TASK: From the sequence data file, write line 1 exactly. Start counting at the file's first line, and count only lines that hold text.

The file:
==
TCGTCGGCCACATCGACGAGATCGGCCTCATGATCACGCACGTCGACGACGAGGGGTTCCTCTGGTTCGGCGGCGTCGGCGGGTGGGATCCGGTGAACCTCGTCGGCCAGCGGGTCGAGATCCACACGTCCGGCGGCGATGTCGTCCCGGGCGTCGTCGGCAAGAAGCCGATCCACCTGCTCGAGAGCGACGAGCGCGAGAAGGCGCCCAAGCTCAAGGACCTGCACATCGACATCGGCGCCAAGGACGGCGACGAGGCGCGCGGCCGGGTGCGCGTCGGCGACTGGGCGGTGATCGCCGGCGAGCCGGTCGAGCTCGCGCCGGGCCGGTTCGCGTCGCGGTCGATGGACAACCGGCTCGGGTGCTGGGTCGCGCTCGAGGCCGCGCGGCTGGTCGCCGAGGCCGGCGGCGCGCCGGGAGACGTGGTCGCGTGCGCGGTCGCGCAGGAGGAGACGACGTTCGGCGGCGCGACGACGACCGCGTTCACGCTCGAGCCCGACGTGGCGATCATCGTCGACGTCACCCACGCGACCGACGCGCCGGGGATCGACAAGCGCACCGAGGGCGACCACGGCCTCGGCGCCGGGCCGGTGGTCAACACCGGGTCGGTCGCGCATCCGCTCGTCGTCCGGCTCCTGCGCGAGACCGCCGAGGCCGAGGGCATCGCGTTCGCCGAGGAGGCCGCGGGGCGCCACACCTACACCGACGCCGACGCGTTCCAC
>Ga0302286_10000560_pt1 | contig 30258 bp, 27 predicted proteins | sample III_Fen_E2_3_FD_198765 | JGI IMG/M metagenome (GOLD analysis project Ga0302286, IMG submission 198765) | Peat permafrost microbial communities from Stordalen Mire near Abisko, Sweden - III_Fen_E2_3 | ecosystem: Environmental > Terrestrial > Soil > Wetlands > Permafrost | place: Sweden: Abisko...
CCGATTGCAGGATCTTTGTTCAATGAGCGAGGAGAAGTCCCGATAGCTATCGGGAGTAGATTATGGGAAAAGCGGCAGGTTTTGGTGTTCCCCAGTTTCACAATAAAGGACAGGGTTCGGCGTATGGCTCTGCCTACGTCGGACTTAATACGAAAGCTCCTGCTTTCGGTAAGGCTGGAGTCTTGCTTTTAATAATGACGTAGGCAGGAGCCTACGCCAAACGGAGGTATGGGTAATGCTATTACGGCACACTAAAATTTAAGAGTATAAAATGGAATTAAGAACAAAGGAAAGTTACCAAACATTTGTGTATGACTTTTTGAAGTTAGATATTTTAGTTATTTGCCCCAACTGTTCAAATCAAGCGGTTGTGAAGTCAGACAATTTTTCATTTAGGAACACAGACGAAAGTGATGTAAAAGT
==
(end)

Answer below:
TCGTCGGCCACATCGACGAGATCGGCCTCATGATCACGCACGTCGACGACGAGGGGTTCCTCTGGTTCGGCGGCGTCGGCGGGTGGGATCCGGTGAACCTCGTCGGCCAGCGGGTCGAGATCCACACGTCCGGCGGCGATGTCGTCCCGGGCGTCGTCGGCAAGAAGCCGATCCACCTGCTCGAGAGCGACGAGCGCGAGAAGGCGCCCAAGCTCAAGGACCTGCACATCGACATCGGCGCCAAGGACGGCGACGAGGCGCGCGGCCGGGTGCGCGTCGGCGACTGGGCGGTGATCGCCGGCGAGCCGGTCGAGCTCGCGCCGGGCCGGTTCGCGTCGCGGTCGATGGACAACCGGCTCGGGTGCTGGGTCGCGCTCGAGGCCGCGCGGCTGGTCGCCGAGGCCGGCGGCGCGCCGGGAGACGTGGTCGCGTGCGCGGTCGCGCAGGAGGAGACGACGTTCGGCGGCGCGACGACGACCGCGTTCACGCTCGAGCCCGACGTGGCGATCATCGTCGACGTCACCCACGCGACCGACGCGCCGGGGATCGACAAGCGCACCGAGGGCGACCACGGCCTCGGCGCCGGGCCGGTGGTCAACACCGGGTCGGTCGCGCATCCGCTCGTCGTCCGGCTCCTGCGCGAGACCGCCGAGGCCGAGGGCATCGCGTTCGCCGAGGAGGCCGCGGGGCGCCACACCTACACCGACGCCGACGCGTTCCAC